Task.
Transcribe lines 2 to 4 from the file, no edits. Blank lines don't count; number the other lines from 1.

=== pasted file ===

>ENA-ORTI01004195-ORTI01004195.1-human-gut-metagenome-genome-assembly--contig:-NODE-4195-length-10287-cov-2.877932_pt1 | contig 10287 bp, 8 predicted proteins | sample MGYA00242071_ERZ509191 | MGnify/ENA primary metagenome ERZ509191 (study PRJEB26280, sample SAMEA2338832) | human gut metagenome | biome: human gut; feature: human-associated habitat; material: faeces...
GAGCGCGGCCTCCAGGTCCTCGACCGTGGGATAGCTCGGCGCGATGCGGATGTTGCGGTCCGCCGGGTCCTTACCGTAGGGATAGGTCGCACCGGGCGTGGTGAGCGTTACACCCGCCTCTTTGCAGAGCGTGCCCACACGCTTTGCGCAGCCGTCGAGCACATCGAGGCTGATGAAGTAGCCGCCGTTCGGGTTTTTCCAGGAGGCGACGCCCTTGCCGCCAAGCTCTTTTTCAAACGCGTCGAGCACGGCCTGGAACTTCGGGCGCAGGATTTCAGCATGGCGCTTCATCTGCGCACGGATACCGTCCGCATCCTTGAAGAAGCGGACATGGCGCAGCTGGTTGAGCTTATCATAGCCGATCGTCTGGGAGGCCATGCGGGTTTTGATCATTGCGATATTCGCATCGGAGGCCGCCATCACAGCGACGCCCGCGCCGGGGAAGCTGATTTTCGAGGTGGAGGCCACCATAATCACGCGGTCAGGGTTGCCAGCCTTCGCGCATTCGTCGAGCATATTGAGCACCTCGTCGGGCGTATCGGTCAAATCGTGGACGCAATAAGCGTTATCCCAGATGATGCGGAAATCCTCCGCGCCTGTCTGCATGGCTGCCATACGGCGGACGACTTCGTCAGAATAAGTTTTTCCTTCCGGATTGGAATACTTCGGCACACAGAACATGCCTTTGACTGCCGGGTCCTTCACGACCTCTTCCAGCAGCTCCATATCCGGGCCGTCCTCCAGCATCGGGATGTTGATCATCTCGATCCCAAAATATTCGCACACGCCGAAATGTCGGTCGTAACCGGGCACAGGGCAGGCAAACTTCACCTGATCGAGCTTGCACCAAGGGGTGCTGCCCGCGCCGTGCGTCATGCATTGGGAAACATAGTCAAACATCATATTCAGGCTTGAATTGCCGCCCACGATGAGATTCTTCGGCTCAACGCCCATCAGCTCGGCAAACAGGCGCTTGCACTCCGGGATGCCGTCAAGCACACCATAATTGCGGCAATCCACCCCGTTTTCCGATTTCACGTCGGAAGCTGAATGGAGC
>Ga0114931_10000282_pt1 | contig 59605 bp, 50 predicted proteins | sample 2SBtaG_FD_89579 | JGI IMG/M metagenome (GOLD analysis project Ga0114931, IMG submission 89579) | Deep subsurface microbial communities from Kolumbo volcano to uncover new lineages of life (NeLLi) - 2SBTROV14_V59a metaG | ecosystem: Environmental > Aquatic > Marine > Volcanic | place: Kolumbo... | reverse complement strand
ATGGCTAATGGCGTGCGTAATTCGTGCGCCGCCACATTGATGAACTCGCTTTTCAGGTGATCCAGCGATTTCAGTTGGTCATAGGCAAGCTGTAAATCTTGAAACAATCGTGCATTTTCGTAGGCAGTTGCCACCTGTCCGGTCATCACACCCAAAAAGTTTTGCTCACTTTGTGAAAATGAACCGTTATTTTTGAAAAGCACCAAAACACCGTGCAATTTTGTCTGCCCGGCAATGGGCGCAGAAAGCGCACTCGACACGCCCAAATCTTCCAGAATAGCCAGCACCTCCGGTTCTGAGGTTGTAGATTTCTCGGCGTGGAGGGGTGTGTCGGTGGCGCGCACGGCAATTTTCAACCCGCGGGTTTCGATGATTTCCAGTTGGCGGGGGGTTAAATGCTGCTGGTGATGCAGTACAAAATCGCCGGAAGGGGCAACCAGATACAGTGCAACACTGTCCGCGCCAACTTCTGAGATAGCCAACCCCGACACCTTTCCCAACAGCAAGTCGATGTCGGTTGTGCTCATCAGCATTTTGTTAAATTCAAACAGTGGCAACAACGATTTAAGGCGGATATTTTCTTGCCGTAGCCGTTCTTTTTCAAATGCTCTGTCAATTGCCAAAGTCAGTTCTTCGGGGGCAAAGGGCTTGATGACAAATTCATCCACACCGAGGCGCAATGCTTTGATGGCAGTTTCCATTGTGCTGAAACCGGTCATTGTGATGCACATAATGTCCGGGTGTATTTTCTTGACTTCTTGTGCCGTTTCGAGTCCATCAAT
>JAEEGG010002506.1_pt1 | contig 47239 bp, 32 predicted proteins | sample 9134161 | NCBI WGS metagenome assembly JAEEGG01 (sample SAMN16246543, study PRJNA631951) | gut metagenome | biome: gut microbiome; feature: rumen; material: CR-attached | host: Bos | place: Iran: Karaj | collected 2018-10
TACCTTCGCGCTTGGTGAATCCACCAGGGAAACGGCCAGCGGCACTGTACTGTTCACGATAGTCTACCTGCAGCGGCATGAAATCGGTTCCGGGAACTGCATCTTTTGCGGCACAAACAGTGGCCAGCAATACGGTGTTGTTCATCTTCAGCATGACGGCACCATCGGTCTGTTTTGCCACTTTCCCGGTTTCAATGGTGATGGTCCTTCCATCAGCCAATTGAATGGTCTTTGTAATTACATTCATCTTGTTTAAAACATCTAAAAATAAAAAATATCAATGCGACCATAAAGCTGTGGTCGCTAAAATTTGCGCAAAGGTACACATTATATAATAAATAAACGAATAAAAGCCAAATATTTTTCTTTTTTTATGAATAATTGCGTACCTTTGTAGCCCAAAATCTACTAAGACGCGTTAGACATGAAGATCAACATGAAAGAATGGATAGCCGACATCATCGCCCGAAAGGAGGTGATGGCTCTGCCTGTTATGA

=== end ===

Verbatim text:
GAGCGCGGCCTCCAGGTCCTCGACCGTGGGATAGCTCGGCGCGATGCGGATGTTGCGGTCCGCCGGGTCCTTACCGTAGGGATAGGTCGCACCGGGCGTGGTGAGCGTTACACCCGCCTCTTTGCAGAGCGTGCCCACACGCTTTGCGCAGCCGTCGAGCACATCGAGGCTGATGAAGTAGCCGCCGTTCGGGTTTTTCCAGGAGGCGACGCCCTTGCCGCCAAGCTCTTTTTCAAACGCGTCGAGCACGGCCTGGAACTTCGGGCGCAGGATTTCAGCATGGCGCTTCATCTGCGCACGGATACCGTCCGCATCCTTGAAGAAGCGGACATGGCGCAGCTGGTTGAGCTTATCATAGCCGATCGTCTGGGAGGCCATGCGGGTTTTGATCATTGCGATATTCGCATCGGAGGCCGCCATCACAGCGACGCCCGCGCCGGGGAAGCTGATTTTCGAGGTGGAGGCCACCATAATCACGCGGTCAGGGTTGCCAGCCTTCGCGCATTCGTCGAGCATATTGAGCACCTCGTCGGGCGTATCGGTCAAATCGTGGACGCAATAAGCGTTATCCCAGATGATGCGGAAATCCTCCGCGCCTGTCTGCATGGCTGCCATACGGCGGACGACTTCGTCAGAATAAGTTTTTCCTTCCGGATTGGAATACTTCGGCACACAGAACATGCCTTTGACTGCCGGGTCCTTCACGACCTCTTCCAGCAGCTCCATATCCGGGCCGTCCTCCAGCATCGGGATGTTGATCATCTCGATCCCAAAATATTCGCACACGCCGAAATGTCGGTCGTAACCGGGCACAGGGCAGGCAAACTTCACCTGATCGAGCTTGCACCAAGGGGTGCTGCCCGCGCCGTGCGTCATGCATTGGGAAACATAGTCAAACATCATATTCAGGCTTGAATTGCCGCCCACGATGAGATTCTTCGGCTCAACGCCCATCAGCTCGGCAAACAGGCGCTTGCACTCCGGGATGCCGTCAAGCACACCATAATTGCGGCAATCCACCCCGTTTTCCGATTTCACGTCGGAAGCTGAATGGAGC
>Ga0114931_10000282_pt1 | contig 59605 bp, 50 predicted proteins | sample 2SBtaG_FD_89579 | JGI IMG/M metagenome (GOLD analysis project Ga0114931, IMG submission 89579) | Deep subsurface microbial communities from Kolumbo volcano to uncover new lineages of life (NeLLi) - 2SBTROV14_V59a metaG | ecosystem: Environmental > Aquatic > Marine > Volcanic | place: Kolumbo... | reverse complement strand
ATGGCTAATGGCGTGCGTAATTCGTGCGCCGCCACATTGATGAACTCGCTTTTCAGGTGATCCAGCGATTTCAGTTGGTCATAGGCAAGCTGTAAATCTTGAAACAATCGTGCATTTTCGTAGGCAGTTGCCACCTGTCCGGTCATCACACCCAAAAAGTTTTGCTCACTTTGTGAAAATGAACCGTTATTTTTGAAAAGCACCAAAACACCGTGCAATTTTGTCTGCCCGGCAATGGGCGCAGAAAGCGCACTCGACACGCCCAAATCTTCCAGAATAGCCAGCACCTCCGGTTCTGAGGTTGTAGATTTCTCGGCGTGGAGGGGTGTGTCGGTGGCGCGCACGGCAATTTTCAACCCGCGGGTTTCGATGATTTCCAGTTGGCGGGGGGTTAAATGCTGCTGGTGATGCAGTACAAAATCGCCGGAAGGGGCAACCAGATACAGTGCAACACTGTCCGCGCCAACTTCTGAGATAGCCAACCCCGACACCTTTCCCAACAGCAAGTCGATGTCGGTTGTGCTCATCAGCATTTTGTTAAATTCAAACAGTGGCAACAACGATTTAAGGCGGATATTTTCTTGCCGTAGCCGTTCTTTTTCAAATGCTCTGTCAATTGCCAAAGTCAGTTCTTCGGGGGCAAAGGGCTTGATGACAAATTCATCCACACCGAGGCGCAATGCTTTGATGGCAGTTTCCATTGTGCTGAAACCGGTCATTGTGATGCACATAATGTCCGGGTGTATTTTCTTGACTTCTTGTGCCGTTTCGAGTCCATCAAT